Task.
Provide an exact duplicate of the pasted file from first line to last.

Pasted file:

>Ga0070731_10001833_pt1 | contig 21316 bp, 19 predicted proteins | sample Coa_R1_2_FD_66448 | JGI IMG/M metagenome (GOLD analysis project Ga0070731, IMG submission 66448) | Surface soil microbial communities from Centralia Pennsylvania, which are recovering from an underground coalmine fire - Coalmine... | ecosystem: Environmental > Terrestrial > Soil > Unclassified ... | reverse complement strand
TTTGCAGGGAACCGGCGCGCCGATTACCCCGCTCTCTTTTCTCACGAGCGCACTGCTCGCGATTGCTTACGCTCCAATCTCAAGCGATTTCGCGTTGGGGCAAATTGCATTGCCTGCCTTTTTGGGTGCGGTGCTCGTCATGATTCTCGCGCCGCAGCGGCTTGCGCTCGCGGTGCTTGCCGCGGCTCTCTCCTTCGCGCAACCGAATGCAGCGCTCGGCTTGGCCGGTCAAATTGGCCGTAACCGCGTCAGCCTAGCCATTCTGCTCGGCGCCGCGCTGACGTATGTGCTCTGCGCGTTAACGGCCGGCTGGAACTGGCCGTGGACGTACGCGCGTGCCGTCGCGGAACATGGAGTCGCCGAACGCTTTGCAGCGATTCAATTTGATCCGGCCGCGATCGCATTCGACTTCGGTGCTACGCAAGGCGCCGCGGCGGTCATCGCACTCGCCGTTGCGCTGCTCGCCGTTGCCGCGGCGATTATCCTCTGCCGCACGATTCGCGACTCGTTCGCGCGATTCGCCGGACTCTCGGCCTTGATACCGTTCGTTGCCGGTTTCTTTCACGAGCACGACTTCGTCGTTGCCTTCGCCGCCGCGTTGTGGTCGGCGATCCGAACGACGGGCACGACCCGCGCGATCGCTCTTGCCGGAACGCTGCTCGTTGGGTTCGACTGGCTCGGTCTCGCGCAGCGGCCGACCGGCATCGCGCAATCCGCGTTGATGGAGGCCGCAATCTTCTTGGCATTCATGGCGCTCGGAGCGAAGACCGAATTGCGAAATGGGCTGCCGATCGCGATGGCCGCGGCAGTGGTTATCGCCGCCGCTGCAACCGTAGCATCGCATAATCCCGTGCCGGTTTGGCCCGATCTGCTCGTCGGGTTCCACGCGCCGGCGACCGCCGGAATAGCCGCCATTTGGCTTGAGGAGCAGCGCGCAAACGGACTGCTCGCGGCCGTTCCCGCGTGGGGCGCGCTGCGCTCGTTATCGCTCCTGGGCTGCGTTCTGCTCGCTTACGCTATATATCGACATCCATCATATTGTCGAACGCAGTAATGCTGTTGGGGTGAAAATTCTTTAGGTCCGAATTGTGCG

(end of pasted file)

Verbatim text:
>Ga0070731_10001833_pt1 | contig 21316 bp, 19 predicted proteins | sample Coa_R1_2_FD_66448 | JGI IMG/M metagenome (GOLD analysis project Ga0070731, IMG submission 66448) | Surface soil microbial communities from Centralia Pennsylvania, which are recovering from an underground coalmine fire - Coalmine... | ecosystem: Environmental > Terrestrial > Soil > Unclassified ... | reverse complement strand
TTTGCAGGGAACCGGCGCGCCGATTACCCCGCTCTCTTTTCTCACGAGCGCACTGCTCGCGATTGCTTACGCTCCAATCTCAAGCGATTTCGCGTTGGGGCAAATTGCATTGCCTGCCTTTTTGGGTGCGGTGCTCGTCATGATTCTCGCGCCGCAGCGGCTTGCGCTCGCGGTGCTTGCCGCGGCTCTCTCCTTCGCGCAACCGAATGCAGCGCTCGGCTTGGCCGGTCAAATTGGCCGTAACCGCGTCAGCCTAGCCATTCTGCTCGGCGCCGCGCTGACGTATGTGCTCTGCGCGTTAACGGCCGGCTGGAACTGGCCGTGGACGTACGCGCGTGCCGTCGCGGAACATGGAGTCGCCGAACGCTTTGCAGCGATTCAATTTGATCCGGCCGCGATCGCATTCGACTTCGGTGCTACGCAAGGCGCCGCGGCGGTCATCGCACTCGCCGTTGCGCTGCTCGCCGTTGCCGCGGCGATTATCCTCTGCCGCACGATTCGCGACTCGTTCGCGCGATTCGCCGGACTCTCGGCCTTGATACCGTTCGTTGCCGGTTTCTTTCACGAGCACGACTTCGTCGTTGCCTTCGCCGCCGCGTTGTGGTCGGCGATCCGAACGACGGGCACGACCCGCGCGATCGCTCTTGCCGGAACGCTGCTCGTTGGGTTCGACTGGCTCGGTCTCGCGCAGCGGCCGACCGGCATCGCGCAATCCGCGTTGATGGAGGCCGCAATCTTCTTGGCATTCATGGCGCTCGGAGCGAAGACCGAATTGCGAAATGGGCTGCCGATCGCGATGGCCGCGGCAGTGGTTATCGCCGCCGCTGCAACCGTAGCATCGCATAATCCCGTGCCGGTTTGGCCCGATCTGCTCGTCGGGTTCCACGCGCCGGCGACCGCCGGAATAGCCGCCATTTGGCTTGAGGAGCAGCGCGCAAACGGACTGCTCGCGGCCGTTCCCGCGTGGGGCGCGCTGCGCTCGTTATCGCTCCTGGGCTGCGTTCTGCTCGCTTACGCTATATATCGACATCCATCATATTGTCGAACGCAGTAATGCTGTTGGGGTGAAAATTCTTTAGGTCCGAATTGTGCG